• Anyone who deals in slaves in Redwall is usually pretty bad, so it isn't surprising that Slagar the Cruel, the one slave trader to serve as The Big Bad of one of the books, is among the worst villains in the series. Slagar regularly kidnaps young creatures (preferrably the children of those who have angered him) so that he might sell them to Malkariss to work in his mines. Some of his henchmen are just as bad, with the sadistic stoat Halftail being perhaps the worst of them. Slagar actually has to reprimand him, not out of morality, but because he was endangering of killing the product they were trying to sell.
  • David Eddings
    • In The Belgariad the slave trade is such a vile process that Sadi (himself a drugdealer and Master Poisoner) couldn't stomach it and got out. A favourite practise of slave traders is said to be leaving crippled slaves chained on the path for the lions.
    • In The Elenium/The Tamuli, slave trading is portrayed in a similarly negative light. The Atans (a race who believe that they need to be enslaved) loathe the traders who regularly try to steal their children. When one of them, Mirtai, recounts her life's story, she has sympathy for some of her owners, but none for the men who captured and sold her. It's worth noting that Scarpa, perhaps the nastiest (and certainly the most insane) of The Tamuli's villains comes from the nation where their national hero is the man who invented the slave trade.
  • In The Book of Negroes the slave traders, both African and white, are hideously vile people who enjoy sexually exploiting their slaves before selling them off. Some of the people who own the main character are portrayed in a semi-positive light. The traders who sold her to them, are not.
  • In Voyage of the Dawn Treader King Caspian and some others are captured by an evil slaver, even though Caspian had outlawed the slave trade. Naturally they don't believe he's the king, but once he is redeemed (by being bought & freed) he replaces the corrupt governor of the island.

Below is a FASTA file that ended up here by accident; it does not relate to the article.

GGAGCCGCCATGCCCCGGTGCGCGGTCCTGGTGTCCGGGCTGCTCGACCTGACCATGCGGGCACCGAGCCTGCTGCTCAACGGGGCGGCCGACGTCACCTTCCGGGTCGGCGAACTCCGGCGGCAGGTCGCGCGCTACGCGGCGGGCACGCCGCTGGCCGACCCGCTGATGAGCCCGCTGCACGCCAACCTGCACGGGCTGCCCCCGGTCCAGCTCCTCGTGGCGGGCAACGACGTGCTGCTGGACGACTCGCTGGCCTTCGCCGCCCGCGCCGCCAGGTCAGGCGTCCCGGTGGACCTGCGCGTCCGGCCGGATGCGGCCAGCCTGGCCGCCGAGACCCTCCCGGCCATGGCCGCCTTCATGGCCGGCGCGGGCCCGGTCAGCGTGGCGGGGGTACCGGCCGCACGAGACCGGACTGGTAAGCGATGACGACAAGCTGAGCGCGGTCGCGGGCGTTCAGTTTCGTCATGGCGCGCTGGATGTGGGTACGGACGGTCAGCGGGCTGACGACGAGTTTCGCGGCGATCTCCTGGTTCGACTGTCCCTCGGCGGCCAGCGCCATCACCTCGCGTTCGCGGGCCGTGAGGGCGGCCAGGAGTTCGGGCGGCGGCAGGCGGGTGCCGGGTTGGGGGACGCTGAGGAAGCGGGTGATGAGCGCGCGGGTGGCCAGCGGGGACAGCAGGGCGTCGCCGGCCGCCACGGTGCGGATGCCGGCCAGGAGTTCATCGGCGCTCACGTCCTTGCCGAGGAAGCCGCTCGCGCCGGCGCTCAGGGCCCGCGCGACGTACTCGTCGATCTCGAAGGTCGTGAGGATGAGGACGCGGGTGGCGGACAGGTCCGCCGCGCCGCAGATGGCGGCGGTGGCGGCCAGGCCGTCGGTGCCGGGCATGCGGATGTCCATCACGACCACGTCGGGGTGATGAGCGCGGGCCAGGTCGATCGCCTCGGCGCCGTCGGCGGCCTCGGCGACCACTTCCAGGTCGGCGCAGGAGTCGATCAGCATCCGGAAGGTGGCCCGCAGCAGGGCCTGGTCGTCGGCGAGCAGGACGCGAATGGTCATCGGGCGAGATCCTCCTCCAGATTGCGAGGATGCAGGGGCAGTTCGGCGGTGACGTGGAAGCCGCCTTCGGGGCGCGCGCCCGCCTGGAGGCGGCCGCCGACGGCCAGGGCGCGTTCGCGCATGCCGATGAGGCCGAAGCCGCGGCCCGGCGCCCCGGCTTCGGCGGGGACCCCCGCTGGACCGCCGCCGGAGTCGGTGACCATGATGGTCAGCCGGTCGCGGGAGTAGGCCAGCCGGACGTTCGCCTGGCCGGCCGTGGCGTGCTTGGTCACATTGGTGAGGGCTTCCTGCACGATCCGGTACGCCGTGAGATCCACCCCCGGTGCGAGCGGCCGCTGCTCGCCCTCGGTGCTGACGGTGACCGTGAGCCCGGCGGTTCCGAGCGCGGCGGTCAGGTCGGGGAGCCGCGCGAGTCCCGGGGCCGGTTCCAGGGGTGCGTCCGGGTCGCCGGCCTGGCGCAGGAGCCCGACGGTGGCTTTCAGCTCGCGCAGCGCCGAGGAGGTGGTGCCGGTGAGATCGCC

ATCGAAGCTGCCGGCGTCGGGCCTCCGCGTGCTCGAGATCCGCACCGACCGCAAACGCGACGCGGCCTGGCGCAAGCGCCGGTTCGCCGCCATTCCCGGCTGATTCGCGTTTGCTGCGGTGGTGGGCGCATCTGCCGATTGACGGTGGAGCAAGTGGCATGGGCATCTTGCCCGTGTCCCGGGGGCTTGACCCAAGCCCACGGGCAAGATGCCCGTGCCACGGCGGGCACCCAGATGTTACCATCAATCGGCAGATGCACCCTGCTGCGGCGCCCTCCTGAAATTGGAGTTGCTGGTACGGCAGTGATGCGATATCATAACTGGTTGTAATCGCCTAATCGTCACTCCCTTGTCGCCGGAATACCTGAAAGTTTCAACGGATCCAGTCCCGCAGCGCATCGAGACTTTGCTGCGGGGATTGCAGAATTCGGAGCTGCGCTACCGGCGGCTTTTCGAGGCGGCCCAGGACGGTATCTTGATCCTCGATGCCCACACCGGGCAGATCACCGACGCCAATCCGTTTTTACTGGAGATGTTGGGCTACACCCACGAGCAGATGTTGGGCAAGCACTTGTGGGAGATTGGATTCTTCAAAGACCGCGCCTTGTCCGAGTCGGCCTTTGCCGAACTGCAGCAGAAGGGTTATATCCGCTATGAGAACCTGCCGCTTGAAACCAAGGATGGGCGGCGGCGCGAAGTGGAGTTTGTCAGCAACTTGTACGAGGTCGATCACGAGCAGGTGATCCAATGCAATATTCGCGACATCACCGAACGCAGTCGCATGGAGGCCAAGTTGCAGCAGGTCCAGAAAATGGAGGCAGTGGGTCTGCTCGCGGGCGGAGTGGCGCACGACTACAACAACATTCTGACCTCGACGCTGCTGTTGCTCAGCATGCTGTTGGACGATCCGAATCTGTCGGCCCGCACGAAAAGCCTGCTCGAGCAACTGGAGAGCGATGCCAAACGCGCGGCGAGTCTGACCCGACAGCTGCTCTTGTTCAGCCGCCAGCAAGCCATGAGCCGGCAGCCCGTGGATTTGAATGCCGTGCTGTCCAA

Live Action TV

Tabletop Games

Video Games
  • Mass Effect. The Batarians consider slavery a part of their caste system and see the Council's anti-slavery laws as discrimination. The rest of the galaxy sees Batarians as nothing but criminals and scum. Also, according to one of Commander Shepard's potential back stories, Shepard's home colony was destroyed by Batarian slavers and Shepard's parents died in the attack.
  • In Fallout 3 the slavers are one of the factions you can join. Not only does co-operating with them give you bad karma, but killing them with no provocation gives you good karma. There's also another group of slavers who you can find raiding the Washington Monument looking to buy Lincoln artifacts to destroy (you can instead choose to drive them out of the memorial so some former slaves can move in).
  • Played straight in Illusion of Gaia, though with some Faux Affably Evil, Video Game Cruelty Potential, and possibly Moral Dissonance thrown in when the hero must rat out an escaped slave in order to complete a sidequest.

Web Comics

replies: 54

TV Tropes by TV Tropes Foundation, LLC is licensed under a Creative Commons Attribution-NonCommercial-ShareAlike 3.0 Unported License.
Permissions beyond the scope of this license may be available from thestaff@tvtropes.org.
Privacy Policy